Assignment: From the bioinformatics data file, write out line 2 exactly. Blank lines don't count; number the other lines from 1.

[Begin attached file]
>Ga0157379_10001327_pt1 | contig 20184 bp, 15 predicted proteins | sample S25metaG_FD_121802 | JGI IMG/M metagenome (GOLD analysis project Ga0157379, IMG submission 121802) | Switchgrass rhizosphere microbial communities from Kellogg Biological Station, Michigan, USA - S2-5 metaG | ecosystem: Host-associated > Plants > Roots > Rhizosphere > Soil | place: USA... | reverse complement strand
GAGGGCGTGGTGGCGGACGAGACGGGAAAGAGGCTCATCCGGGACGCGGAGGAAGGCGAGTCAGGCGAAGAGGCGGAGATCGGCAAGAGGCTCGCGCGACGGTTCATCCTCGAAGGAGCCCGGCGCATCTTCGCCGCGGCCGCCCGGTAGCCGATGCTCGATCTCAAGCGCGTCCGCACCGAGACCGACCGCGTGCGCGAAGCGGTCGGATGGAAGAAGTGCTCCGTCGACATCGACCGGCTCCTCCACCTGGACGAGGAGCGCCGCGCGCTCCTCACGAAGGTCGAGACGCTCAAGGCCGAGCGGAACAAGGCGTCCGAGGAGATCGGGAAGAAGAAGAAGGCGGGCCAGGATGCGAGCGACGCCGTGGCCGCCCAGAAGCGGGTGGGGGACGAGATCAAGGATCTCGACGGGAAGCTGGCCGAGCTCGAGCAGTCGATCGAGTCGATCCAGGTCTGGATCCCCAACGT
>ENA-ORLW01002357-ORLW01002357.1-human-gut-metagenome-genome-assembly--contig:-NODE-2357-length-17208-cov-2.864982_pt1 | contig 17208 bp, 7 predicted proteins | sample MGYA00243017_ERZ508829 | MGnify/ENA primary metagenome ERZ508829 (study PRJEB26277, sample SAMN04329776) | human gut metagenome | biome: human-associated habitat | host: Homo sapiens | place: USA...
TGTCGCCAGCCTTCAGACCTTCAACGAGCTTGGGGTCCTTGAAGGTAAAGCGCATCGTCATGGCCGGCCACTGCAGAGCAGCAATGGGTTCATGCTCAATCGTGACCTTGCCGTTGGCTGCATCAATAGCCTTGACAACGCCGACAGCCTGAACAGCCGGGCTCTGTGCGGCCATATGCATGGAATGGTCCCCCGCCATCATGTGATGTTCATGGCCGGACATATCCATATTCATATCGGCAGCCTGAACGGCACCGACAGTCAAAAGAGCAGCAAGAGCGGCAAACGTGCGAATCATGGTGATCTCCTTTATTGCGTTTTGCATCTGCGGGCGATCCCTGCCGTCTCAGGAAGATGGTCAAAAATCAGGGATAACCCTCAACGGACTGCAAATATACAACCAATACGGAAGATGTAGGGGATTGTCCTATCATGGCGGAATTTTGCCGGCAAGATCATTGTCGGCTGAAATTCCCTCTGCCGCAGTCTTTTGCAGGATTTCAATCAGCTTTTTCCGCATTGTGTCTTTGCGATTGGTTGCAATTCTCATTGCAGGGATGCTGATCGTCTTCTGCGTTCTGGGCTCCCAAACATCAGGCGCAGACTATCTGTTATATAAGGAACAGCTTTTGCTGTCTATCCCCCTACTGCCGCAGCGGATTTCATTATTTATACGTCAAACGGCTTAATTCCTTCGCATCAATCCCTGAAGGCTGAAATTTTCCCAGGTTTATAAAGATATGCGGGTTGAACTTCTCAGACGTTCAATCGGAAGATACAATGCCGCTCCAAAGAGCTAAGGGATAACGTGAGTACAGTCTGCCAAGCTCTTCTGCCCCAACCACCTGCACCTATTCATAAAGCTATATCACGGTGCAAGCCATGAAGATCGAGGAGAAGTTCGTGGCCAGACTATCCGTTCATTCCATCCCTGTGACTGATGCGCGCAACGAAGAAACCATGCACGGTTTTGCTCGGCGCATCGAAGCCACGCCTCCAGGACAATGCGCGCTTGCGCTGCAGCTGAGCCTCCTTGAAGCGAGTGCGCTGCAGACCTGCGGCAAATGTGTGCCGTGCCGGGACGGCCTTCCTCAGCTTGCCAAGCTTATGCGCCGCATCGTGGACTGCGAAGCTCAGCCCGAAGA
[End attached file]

GAGGGCGTGGTGGCGGACGAGACGGGAAAGAGGCTCATCCGGGACGCGGAGGAAGGCGAGTCAGGCGAAGAGGCGGAGATCGGCAAGAGGCTCGCGCGACGGTTCATCCTCGAAGGAGCCCGGCGCATCTTCGCCGCGGCCGCCCGGTAGCCGATGCTCGATCTCAAGCGCGTCCGCACCGAGACCGACCGCGTGCGCGAAGCGGTCGGATGGAAGAAGTGCTCCGTCGACATCGACCGGCTCCTCCACCTGGACGAGGAGCGCCGCGCGCTCCTCACGAAGGTCGAGACGCTCAAGGCCGAGCGGAACAAGGCGTCCGAGGAGATCGGGAAGAAGAAGAAGGCGGGCCAGGATGCGAGCGACGCCGTGGCCGCCCAGAAGCGGGTGGGGGACGAGATCAAGGATCTCGACGGGAAGCTGGCCGAGCTCGAGCAGTCGATCGAGTCGATCCAGGTCTGGATCCCCAACGT